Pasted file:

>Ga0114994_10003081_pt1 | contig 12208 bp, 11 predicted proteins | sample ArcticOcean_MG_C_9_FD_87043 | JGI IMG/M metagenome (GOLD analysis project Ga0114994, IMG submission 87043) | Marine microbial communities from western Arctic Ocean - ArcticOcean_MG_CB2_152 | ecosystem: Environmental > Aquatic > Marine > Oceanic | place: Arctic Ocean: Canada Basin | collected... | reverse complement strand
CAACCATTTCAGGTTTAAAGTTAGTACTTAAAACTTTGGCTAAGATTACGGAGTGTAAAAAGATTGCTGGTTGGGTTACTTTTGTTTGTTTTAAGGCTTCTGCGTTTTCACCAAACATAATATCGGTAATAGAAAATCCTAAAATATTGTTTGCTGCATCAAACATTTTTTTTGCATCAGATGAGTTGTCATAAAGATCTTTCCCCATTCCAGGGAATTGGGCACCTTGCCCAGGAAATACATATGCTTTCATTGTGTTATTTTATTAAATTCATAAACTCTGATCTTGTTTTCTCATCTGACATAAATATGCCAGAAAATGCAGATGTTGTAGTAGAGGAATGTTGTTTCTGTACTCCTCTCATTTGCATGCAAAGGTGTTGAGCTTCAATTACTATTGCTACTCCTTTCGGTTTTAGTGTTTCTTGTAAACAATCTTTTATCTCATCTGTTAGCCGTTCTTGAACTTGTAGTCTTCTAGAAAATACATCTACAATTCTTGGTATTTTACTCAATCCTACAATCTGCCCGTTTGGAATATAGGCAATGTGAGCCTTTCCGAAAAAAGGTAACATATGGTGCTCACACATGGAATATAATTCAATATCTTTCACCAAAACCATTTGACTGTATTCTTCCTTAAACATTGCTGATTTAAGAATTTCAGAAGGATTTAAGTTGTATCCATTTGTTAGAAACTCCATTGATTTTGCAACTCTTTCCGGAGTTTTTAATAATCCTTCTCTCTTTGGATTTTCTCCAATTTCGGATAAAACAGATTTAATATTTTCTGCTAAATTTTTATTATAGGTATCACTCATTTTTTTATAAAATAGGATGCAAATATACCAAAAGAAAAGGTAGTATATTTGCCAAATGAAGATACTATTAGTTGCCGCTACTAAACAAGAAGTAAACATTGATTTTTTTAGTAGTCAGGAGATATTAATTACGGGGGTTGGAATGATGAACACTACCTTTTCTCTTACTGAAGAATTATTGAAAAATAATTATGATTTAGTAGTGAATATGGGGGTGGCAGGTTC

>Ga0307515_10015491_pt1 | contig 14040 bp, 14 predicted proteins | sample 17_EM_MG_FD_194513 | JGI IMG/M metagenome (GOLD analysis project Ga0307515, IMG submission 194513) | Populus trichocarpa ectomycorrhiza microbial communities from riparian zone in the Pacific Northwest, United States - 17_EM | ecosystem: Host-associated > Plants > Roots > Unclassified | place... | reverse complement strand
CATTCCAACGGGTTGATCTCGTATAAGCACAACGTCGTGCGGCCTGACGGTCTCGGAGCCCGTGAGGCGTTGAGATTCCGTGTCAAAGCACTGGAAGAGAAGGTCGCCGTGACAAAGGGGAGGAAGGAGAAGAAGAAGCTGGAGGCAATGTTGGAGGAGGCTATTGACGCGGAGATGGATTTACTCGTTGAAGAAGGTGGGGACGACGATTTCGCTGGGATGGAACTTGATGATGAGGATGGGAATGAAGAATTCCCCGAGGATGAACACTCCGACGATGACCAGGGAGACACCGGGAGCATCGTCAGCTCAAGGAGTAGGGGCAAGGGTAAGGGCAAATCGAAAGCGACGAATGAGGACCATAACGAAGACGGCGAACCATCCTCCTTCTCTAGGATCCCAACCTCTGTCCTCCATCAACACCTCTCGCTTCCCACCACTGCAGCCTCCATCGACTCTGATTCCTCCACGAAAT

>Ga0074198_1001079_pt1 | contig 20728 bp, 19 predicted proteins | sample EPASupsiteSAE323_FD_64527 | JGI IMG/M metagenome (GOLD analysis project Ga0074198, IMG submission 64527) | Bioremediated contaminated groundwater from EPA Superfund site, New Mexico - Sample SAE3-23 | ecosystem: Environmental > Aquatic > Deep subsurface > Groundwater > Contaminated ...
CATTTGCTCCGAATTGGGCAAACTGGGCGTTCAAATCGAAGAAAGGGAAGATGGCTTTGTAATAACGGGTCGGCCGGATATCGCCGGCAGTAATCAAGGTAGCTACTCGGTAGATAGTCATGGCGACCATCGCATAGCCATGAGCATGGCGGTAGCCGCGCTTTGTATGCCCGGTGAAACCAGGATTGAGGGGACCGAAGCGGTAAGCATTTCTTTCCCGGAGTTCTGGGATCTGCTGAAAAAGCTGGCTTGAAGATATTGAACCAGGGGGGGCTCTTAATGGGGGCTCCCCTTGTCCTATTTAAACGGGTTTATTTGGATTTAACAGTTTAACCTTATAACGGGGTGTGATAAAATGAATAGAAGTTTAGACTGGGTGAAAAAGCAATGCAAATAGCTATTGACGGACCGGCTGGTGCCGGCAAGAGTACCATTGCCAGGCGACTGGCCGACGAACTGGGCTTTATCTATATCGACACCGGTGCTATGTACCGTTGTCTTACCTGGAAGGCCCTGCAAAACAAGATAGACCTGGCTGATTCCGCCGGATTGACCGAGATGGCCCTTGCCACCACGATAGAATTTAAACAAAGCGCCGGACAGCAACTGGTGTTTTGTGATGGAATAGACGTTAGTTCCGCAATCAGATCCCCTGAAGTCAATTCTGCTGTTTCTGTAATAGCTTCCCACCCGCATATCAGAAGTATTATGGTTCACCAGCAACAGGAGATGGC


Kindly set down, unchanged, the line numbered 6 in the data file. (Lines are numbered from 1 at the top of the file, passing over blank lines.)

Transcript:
CATTTGCTCCGAATTGGGCAAACTGGGCGTTCAAATCGAAGAAAGGGAAGATGGCTTTGTAATAACGGGTCGGCCGGATATCGCCGGCAGTAATCAAGGTAGCTACTCGGTAGATAGTCATGGCGACCATCGCATAGCCATGAGCATGGCGGTAGCCGCGCTTTGTATGCCCGGTGAAACCAGGATTGAGGGGACCGAAGCGGTAAGCATTTCTTTCCCGGAGTTCTGGGATCTGCTGAAAAAGCTGGCTTGAAGATATTGAACCAGGGGGGGCTCTTAATGGGGGCTCCCCTTGTCCTATTTAAACGGGTTTATTTGGATTTAACAGTTTAACCTTATAACGGGGTGTGATAAAATGAATAGAAGTTTAGACTGGGTGAAAAAGCAATGCAAATAGCTATTGACGGACCGGCTGGTGCCGGCAAGAGTACCATTGCCAGGCGACTGGCCGACGAACTGGGCTTTATCTATATCGACACCGGTGCTATGTACCGTTGTCTTACCTGGAAGGCCCTGCAAAACAAGATAGACCTGGCTGATTCCGCCGGATTGACCGAGATGGCCCTTGCCACCACGATAGAATTTAAACAAAGCGCCGGACAGCAACTGGTGTTTTGTGATGGAATAGACGTTAGTTCCGCAATCAGATCCCCTGAAGTCAATTCTGCTGTTTCTGTAATAGCTTCCCACCCGCATATCAGAAGTATTATGGTTCACCAGCAACAGGAGATGGC